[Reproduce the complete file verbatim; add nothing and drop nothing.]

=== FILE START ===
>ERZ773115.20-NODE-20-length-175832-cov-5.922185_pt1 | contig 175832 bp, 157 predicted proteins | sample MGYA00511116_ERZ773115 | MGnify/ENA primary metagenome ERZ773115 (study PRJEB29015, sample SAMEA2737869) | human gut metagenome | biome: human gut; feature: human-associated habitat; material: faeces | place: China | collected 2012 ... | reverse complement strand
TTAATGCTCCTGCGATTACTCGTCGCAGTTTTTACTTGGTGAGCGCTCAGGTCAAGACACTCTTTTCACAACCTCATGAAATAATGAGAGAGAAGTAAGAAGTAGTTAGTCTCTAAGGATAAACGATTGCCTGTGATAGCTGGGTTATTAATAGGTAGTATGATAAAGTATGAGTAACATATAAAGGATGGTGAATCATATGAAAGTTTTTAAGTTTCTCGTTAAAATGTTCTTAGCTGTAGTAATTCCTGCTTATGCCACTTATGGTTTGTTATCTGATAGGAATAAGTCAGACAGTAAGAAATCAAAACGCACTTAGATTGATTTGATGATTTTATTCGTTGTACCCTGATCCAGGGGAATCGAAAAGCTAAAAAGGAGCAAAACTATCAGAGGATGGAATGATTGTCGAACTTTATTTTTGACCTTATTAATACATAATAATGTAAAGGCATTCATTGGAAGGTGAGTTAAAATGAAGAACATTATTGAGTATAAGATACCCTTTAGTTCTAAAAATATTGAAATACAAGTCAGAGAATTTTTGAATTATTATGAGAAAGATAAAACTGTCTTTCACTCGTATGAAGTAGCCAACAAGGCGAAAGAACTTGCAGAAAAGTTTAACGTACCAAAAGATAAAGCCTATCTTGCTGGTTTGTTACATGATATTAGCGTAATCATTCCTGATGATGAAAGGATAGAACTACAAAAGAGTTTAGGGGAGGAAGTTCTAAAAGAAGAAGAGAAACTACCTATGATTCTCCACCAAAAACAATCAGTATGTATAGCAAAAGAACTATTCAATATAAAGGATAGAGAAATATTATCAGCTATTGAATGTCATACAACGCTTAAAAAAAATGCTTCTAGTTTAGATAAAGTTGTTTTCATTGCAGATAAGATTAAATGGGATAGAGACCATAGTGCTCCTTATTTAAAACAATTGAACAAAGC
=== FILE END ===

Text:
>ERZ773115.20-NODE-20-length-175832-cov-5.922185_pt1 | contig 175832 bp, 157 predicted proteins | sample MGYA00511116_ERZ773115 | MGnify/ENA primary metagenome ERZ773115 (study PRJEB29015, sample SAMEA2737869) | human gut metagenome | biome: human gut; feature: human-associated habitat; material: faeces | place: China | collected 2012 ... | reverse complement strand
TTAATGCTCCTGCGATTACTCGTCGCAGTTTTTACTTGGTGAGCGCTCAGGTCAAGACACTCTTTTCACAACCTCATGAAATAATGAGAGAGAAGTAAGAAGTAGTTAGTCTCTAAGGATAAACGATTGCCTGTGATAGCTGGGTTATTAATAGGTAGTATGATAAAGTATGAGTAACATATAAAGGATGGTGAATCATATGAAAGTTTTTAAGTTTCTCGTTAAAATGTTCTTAGCTGTAGTAATTCCTGCTTATGCCACTTATGGTTTGTTATCTGATAGGAATAAGTCAGACAGTAAGAAATCAAAACGCACTTAGATTGATTTGATGATTTTATTCGTTGTACCCTGATCCAGGGGAATCGAAAAGCTAAAAAGGAGCAAAACTATCAGAGGATGGAATGATTGTCGAACTTTATTTTTGACCTTATTAATACATAATAATGTAAAGGCATTCATTGGAAGGTGAGTTAAAATGAAGAACATTATTGAGTATAAGATACCCTTTAGTTCTAAAAATATTGAAATACAAGTCAGAGAATTTTTGAATTATTATGAGAAAGATAAAACTGTCTTTCACTCGTATGAAGTAGCCAACAAGGCGAAAGAACTTGCAGAAAAGTTTAACGTACCAAAAGATAAAGCCTATCTTGCTGGTTTGTTACATGATATTAGCGTAATCATTCCTGATGATGAAAGGATAGAACTACAAAAGAGTTTAGGGGAGGAAGTTCTAAAAGAAGAAGAGAAACTACCTATGATTCTCCACCAAAAACAATCAGTATGTATAGCAAAAGAACTATTCAATATAAAGGATAGAGAAATATTATCAGCTATTGAATGTCATACAACGCTTAAAAAAAATGCTTCTAGTTTAGATAAAGTTGTTTTCATTGCAGATAAGATTAAATGGGATAGAGACCATAGTGCTCCTTATTTAAAACAATTGAACAAAGC